Phase space electroencephalography (EEG): A new mode of intraoperative EEG analysis

R. C. Watt, S. R. Hameroff

Research output: Contribution to journalArticle

39 Scopus citations

Abstract

Intraoperative monitoring of electroencephalography (EEG) data can help assess brain integrity and/or depth of anesthesia. We demonstrate a computer generated technique which provides a visually robust display of EEG data plotted as 'phase space trajectories' and a mathematically derived parameter ('dimensionality') which may correlate with depth of anesthesia. Application of nonlinear mathematical analysis, used to describe complex dynamical systems, can characterize 'phase space' EEG patterns by identifying attractors (geometrical patterns in phase space corresponding to specific ordered EEG data subjects) and by quantifying the degree of order and chaos (calculation of dimensionality). Dimensionality calculations describe the degree of complexity in a signal and may generate a clinically useful univariate EEG descriptor of anesthetic depth. In this paper we describe and demonstrate phase space trajectories generated for sine waves, mixtures of sine waves, and white noise (random chaotic events). We also present EEG phase space trajectories and dimensionality calculations from a patient undergoing surgery and general anesthesia in 3 recognizable states: awake, anesthetized, and burst suppression. Phase space trajectories of the three states are visually distinguishable, and dimensionality calculations indicate that EEG progresses from 'chaos' (awake) to progressively more 'ordered' attractors (anesthetized and burst suppression).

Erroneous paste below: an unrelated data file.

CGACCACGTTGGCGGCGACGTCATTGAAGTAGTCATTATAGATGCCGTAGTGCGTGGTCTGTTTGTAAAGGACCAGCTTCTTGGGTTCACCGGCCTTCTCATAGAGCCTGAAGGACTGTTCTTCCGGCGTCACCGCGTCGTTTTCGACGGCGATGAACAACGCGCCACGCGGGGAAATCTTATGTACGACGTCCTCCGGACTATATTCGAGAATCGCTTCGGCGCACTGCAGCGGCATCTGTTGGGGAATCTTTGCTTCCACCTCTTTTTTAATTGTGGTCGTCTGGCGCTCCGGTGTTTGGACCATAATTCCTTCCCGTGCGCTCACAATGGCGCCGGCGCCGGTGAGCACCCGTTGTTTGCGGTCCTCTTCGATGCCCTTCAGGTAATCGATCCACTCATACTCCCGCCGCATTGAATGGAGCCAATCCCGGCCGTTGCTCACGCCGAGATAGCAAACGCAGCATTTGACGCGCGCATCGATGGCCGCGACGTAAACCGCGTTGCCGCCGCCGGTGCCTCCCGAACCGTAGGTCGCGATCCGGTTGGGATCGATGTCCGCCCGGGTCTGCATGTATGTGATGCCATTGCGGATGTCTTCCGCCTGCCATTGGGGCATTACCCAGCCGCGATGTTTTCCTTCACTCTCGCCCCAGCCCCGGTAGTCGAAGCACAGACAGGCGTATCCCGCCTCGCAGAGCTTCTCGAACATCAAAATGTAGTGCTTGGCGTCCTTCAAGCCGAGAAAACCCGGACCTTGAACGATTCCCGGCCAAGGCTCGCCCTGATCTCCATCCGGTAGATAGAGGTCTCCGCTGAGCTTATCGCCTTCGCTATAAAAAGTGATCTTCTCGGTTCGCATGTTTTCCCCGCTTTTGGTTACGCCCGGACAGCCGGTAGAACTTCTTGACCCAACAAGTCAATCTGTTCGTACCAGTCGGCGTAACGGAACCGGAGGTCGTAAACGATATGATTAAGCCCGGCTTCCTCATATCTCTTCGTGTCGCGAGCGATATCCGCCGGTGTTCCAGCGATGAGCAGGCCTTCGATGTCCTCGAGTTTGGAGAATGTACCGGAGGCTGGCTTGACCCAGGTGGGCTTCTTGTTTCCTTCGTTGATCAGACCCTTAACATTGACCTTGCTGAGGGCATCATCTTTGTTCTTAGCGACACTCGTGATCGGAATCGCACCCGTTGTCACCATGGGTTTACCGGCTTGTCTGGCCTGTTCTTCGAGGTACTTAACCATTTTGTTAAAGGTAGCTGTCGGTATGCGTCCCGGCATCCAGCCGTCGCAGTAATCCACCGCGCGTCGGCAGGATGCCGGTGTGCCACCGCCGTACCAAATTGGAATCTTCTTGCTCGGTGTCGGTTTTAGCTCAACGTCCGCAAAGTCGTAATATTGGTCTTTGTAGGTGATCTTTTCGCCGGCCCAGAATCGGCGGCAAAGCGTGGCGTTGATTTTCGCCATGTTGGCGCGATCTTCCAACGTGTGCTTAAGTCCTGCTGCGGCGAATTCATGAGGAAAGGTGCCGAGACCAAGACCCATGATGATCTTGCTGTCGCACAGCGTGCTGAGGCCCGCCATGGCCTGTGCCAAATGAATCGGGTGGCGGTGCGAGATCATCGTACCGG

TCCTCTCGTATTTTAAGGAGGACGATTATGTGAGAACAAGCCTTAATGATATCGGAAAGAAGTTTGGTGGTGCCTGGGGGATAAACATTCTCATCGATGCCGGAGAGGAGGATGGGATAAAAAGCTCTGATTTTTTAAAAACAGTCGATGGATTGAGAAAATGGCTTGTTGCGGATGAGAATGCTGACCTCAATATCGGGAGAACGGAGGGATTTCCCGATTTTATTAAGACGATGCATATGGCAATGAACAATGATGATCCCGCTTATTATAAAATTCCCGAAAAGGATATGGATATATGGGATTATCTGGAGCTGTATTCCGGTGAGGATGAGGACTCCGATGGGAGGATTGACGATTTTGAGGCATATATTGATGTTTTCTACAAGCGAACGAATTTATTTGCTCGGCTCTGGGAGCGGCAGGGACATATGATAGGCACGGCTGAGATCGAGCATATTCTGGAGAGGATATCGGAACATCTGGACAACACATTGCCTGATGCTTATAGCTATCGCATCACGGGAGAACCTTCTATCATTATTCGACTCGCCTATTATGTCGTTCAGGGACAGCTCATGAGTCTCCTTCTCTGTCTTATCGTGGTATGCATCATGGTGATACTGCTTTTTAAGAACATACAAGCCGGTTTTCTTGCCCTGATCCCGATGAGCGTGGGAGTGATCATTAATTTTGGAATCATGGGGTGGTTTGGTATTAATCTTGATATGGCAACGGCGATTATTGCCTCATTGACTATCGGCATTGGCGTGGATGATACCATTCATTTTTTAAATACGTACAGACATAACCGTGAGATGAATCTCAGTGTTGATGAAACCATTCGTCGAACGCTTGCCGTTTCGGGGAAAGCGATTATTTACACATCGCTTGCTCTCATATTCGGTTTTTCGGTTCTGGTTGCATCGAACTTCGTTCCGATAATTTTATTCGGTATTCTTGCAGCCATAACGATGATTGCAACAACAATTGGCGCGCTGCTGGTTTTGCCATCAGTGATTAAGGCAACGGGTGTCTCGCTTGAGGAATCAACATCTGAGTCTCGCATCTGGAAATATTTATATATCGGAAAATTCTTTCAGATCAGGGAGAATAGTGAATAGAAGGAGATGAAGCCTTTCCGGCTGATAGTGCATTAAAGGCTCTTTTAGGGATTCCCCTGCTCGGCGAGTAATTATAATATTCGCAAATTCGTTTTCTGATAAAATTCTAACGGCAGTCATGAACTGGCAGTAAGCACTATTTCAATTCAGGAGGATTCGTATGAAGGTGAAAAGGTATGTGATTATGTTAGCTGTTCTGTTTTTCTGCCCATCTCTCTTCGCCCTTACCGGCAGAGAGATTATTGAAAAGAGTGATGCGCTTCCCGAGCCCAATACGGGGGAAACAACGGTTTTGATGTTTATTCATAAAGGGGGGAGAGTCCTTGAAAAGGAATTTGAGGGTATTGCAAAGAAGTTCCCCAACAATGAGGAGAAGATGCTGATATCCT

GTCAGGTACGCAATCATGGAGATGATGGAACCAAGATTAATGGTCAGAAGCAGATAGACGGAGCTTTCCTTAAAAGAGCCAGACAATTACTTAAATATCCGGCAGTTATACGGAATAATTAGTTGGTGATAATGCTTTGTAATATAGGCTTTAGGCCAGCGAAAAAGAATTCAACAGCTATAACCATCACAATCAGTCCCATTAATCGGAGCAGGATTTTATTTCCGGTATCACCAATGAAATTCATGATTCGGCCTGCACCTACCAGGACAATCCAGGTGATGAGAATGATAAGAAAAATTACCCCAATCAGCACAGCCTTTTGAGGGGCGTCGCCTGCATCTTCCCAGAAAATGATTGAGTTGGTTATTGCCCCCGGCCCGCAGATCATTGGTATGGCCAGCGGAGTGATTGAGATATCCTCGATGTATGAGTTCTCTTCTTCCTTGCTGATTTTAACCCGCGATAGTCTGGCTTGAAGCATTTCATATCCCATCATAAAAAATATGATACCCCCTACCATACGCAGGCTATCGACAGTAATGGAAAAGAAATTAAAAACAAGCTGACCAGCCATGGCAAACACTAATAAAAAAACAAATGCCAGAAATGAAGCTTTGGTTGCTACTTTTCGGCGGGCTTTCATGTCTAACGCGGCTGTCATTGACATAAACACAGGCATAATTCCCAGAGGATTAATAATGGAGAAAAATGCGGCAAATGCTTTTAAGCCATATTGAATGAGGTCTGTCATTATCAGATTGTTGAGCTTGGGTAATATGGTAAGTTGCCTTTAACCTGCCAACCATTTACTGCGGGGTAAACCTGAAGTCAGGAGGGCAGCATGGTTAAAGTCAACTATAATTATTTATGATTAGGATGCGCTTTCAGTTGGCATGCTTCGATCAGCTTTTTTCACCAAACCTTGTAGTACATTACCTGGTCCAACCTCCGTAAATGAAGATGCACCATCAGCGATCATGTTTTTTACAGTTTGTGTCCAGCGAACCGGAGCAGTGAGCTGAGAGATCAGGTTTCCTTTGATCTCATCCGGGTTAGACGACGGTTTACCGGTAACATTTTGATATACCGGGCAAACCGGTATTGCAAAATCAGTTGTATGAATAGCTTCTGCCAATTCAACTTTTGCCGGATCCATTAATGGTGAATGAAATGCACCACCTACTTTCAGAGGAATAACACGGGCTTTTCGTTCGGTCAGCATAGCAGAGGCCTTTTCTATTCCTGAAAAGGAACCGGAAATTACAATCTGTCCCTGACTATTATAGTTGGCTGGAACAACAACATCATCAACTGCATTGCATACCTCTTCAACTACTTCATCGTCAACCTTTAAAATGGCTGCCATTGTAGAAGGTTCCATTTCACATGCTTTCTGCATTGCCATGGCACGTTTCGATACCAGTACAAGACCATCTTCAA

Original languageEnglish (US)
Pages (from-to)3-13
Number of pages11
JournalInternational Journal of Clinical Monitoring and Computing
Volume5
Issue number1
DOIs
StatePublished - Mar 1 1988

Keywords

  • anesthetic depth monitoring
  • dimensionality
  • electroencephalography (EEG)-intraoperative
  • nonlinear dynamics
  • phase space

ASJC Scopus subject areas

  • Medicine (miscellaneous)
  • Critical Care and Intensive Care Medicine

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